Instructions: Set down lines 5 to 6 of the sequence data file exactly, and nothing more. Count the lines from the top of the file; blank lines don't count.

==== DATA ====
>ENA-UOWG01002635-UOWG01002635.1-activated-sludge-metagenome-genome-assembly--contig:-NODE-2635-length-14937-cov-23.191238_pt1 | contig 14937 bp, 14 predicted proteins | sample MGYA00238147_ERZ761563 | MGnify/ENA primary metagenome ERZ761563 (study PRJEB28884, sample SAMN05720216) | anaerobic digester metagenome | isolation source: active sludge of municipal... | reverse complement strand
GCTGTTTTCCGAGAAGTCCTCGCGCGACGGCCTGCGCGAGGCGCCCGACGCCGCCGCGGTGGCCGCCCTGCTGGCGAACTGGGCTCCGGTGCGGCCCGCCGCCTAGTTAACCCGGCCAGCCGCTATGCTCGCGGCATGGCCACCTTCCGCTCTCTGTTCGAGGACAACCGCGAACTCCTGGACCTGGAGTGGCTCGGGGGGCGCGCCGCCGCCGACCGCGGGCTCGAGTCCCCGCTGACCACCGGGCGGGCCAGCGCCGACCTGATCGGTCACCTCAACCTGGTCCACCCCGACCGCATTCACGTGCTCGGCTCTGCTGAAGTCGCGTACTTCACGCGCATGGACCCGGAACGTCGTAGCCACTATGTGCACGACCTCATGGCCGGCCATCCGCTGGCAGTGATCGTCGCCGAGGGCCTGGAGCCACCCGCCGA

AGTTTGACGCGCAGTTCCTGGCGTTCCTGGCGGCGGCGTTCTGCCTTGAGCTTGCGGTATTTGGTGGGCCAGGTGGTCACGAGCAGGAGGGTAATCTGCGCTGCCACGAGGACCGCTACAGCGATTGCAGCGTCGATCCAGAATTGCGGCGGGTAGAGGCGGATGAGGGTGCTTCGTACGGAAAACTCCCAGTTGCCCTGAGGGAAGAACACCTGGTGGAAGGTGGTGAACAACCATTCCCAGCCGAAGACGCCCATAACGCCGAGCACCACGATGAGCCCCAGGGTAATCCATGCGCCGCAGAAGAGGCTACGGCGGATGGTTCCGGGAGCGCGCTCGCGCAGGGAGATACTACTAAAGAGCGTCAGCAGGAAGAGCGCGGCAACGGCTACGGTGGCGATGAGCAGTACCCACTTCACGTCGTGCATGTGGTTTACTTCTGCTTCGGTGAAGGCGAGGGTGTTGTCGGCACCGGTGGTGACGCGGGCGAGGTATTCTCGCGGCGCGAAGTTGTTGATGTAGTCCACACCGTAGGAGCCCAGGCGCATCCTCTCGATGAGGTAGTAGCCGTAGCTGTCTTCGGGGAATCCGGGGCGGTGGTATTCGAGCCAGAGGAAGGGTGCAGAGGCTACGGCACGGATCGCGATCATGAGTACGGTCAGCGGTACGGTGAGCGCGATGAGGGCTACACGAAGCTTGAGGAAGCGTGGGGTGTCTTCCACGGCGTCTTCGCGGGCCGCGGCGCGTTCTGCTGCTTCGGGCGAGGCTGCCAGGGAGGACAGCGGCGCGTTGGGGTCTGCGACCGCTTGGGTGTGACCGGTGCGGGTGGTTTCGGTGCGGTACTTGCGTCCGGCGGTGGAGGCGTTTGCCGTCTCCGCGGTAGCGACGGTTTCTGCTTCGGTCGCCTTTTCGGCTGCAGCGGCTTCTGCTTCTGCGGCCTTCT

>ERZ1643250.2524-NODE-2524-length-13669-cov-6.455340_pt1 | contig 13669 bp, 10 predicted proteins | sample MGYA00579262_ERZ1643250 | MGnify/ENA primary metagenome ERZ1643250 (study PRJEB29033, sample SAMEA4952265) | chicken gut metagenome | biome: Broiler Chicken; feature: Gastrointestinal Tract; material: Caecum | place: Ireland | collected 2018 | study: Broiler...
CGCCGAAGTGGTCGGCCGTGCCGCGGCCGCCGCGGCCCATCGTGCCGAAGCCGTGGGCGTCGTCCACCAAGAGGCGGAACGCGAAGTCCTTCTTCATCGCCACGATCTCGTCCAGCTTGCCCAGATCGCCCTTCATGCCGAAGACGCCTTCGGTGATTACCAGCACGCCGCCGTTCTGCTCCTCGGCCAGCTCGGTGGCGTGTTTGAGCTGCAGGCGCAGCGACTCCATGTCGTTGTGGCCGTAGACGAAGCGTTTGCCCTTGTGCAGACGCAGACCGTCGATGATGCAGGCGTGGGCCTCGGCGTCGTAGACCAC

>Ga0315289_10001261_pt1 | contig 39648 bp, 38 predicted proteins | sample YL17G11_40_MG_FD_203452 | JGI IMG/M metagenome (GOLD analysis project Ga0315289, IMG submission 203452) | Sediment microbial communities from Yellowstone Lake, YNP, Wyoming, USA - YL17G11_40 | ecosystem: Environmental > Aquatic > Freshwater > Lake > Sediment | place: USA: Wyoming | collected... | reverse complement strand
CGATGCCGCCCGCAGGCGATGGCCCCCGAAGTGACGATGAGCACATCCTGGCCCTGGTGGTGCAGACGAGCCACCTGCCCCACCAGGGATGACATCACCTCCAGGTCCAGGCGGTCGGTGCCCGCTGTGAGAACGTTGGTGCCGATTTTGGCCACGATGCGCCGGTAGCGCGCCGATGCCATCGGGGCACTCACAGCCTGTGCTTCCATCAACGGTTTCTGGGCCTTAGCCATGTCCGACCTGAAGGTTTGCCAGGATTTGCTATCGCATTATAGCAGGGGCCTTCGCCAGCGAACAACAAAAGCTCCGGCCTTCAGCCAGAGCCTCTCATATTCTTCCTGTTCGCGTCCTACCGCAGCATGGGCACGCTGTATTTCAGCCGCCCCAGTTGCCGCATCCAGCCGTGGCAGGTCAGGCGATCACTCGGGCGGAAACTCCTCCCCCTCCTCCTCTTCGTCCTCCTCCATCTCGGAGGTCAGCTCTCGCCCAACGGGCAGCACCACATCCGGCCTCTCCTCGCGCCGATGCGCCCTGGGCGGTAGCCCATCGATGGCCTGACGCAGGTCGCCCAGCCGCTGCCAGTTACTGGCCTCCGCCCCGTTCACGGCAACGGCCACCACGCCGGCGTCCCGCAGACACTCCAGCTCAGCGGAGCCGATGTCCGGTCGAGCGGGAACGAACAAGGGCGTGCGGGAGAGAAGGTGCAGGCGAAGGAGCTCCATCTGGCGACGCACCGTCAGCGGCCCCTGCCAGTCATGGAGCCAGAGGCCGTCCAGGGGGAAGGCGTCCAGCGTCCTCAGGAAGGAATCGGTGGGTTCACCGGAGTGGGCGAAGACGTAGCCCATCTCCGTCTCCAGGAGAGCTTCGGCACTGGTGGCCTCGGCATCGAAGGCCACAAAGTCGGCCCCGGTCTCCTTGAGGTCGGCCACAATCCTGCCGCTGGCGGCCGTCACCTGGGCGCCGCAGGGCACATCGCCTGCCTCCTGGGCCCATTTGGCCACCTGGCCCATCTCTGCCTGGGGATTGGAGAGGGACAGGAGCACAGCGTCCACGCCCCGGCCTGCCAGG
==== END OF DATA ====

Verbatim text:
CGCCGAAGTGGTCGGCCGTGCCGCGGCCGCCGCGGCCCATCGTGCCGAAGCCGTGGGCGTCGTCCACCAAGAGGCGGAACGCGAAGTCCTTCTTCATCGCCACGATCTCGTCCAGCTTGCCCAGATCGCCCTTCATGCCGAAGACGCCTTCGGTGATTACCAGCACGCCGCCGTTCTGCTCCTCGGCCAGCTCGGTGGCGTGTTTGAGCTGCAGGCGCAGCGACTCCATGTCGTTGTGGCCGTAGACGAAGCGTTTGCCCTTGTGCAGACGCAGACCGTCGATGATGCAGGCGTGGGCCTCGGCGTCGTAGACCAC

>Ga0315289_10001261_pt1 | contig 39648 bp, 38 predicted proteins | sample YL17G11_40_MG_FD_203452 | JGI IMG/M metagenome (GOLD analysis project Ga0315289, IMG submission 203452) | Sediment microbial communities from Yellowstone Lake, YNP, Wyoming, USA - YL17G11_40 | ecosystem: Environmental > Aquatic > Freshwater > Lake > Sediment | place: USA: Wyoming | collected... | reverse complement strand